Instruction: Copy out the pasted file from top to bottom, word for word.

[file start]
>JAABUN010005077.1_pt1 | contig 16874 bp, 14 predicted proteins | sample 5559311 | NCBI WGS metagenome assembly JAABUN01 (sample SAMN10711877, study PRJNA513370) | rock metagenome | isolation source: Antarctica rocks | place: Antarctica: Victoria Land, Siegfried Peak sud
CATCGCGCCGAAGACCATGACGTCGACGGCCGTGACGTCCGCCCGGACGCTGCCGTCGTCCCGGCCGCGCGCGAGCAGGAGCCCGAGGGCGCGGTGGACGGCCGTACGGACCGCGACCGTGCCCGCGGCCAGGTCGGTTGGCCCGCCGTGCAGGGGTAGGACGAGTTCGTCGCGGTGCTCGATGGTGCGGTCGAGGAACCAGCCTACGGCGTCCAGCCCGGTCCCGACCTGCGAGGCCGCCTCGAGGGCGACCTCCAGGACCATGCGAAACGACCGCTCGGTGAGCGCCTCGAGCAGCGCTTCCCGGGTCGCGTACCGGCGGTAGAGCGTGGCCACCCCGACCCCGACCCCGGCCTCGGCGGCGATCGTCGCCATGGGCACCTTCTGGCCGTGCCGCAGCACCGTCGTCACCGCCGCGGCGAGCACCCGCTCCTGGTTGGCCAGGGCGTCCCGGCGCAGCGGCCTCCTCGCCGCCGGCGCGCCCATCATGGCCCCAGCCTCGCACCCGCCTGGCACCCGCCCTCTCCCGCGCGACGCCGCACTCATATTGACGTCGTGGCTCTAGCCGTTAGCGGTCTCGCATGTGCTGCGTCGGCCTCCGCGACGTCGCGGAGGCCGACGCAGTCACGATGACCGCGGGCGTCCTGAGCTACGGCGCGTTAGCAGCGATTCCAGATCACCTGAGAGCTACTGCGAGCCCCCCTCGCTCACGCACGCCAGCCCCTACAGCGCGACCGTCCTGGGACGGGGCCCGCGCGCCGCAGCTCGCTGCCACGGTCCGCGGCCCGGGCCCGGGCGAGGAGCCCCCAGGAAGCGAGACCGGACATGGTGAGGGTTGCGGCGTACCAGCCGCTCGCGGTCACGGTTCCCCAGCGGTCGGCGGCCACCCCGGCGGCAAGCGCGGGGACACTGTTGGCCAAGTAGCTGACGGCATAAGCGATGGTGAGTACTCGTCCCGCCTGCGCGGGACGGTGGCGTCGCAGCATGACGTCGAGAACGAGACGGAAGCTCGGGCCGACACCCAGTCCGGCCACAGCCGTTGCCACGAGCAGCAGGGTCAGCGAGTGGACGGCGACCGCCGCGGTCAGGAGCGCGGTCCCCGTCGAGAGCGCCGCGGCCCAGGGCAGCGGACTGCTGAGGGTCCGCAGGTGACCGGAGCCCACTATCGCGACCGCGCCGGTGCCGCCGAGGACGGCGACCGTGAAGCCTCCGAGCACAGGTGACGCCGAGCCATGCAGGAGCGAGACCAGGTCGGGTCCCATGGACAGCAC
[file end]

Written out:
>JAABUN010005077.1_pt1 | contig 16874 bp, 14 predicted proteins | sample 5559311 | NCBI WGS metagenome assembly JAABUN01 (sample SAMN10711877, study PRJNA513370) | rock metagenome | isolation source: Antarctica rocks | place: Antarctica: Victoria Land, Siegfried Peak sud
CATCGCGCCGAAGACCATGACGTCGACGGCCGTGACGTCCGCCCGGACGCTGCCGTCGTCCCGGCCGCGCGCGAGCAGGAGCCCGAGGGCGCGGTGGACGGCCGTACGGACCGCGACCGTGCCCGCGGCCAGGTCGGTTGGCCCGCCGTGCAGGGGTAGGACGAGTTCGTCGCGGTGCTCGATGGTGCGGTCGAGGAACCAGCCTACGGCGTCCAGCCCGGTCCCGACCTGCGAGGCCGCCTCGAGGGCGACCTCCAGGACCATGCGAAACGACCGCTCGGTGAGCGCCTCGAGCAGCGCTTCCCGGGTCGCGTACCGGCGGTAGAGCGTGGCCACCCCGACCCCGACCCCGGCCTCGGCGGCGATCGTCGCCATGGGCACCTTCTGGCCGTGCCGCAGCACCGTCGTCACCGCCGCGGCGAGCACCCGCTCCTGGTTGGCCAGGGCGTCCCGGCGCAGCGGCCTCCTCGCCGCCGGCGCGCCCATCATGGCCCCAGCCTCGCACCCGCCTGGCACCCGCCCTCTCCCGCGCGACGCCGCACTCATATTGACGTCGTGGCTCTAGCCGTTAGCGGTCTCGCATGTGCTGCGTCGGCCTCCGCGACGTCGCGGAGGCCGACGCAGTCACGATGACCGCGGGCGTCCTGAGCTACGGCGCGTTAGCAGCGATTCCAGATCACCTGAGAGCTACTGCGAGCCCCCCTCGCTCACGCACGCCAGCCCCTACAGCGCGACCGTCCTGGGACGGGGCCCGCGCGCCGCAGCTCGCTGCCACGGTCCGCGGCCCGGGCCCGGGCGAGGAGCCCCCAGGAAGCGAGACCGGACATGGTGAGGGTTGCGGCGTACCAGCCGCTCGCGGTCACGGTTCCCCAGCGGTCGGCGGCCACCCCGGCGGCAAGCGCGGGGACACTGTTGGCCAAGTAGCTGACGGCATAAGCGATGGTGAGTACTCGTCCCGCCTGCGCGGGACGGTGGCGTCGCAGCATGACGTCGAGAACGAGACGGAAGCTCGGGCCGACACCCAGTCCGGCCACAGCCGTTGCCACGAGCAGCAGGGTCAGCGAGTGGACGGCGACCGCCGCGGTCAGGAGCGCGGTCCCCGTCGAGAGCGCCGCGGCCCAGGGCAGCGGACTGCTGAGGGTCCGCAGGTGACCGGAGCCCACTATCGCGACCGCGCCGGTGCCGCCGAGGACGGCGACCGTGAAGCCTCCGAGCACAGGTGACGCCGAGCCATGCAGGAGCGAGACCAGGTCGGGTCCCATGGACAGCAC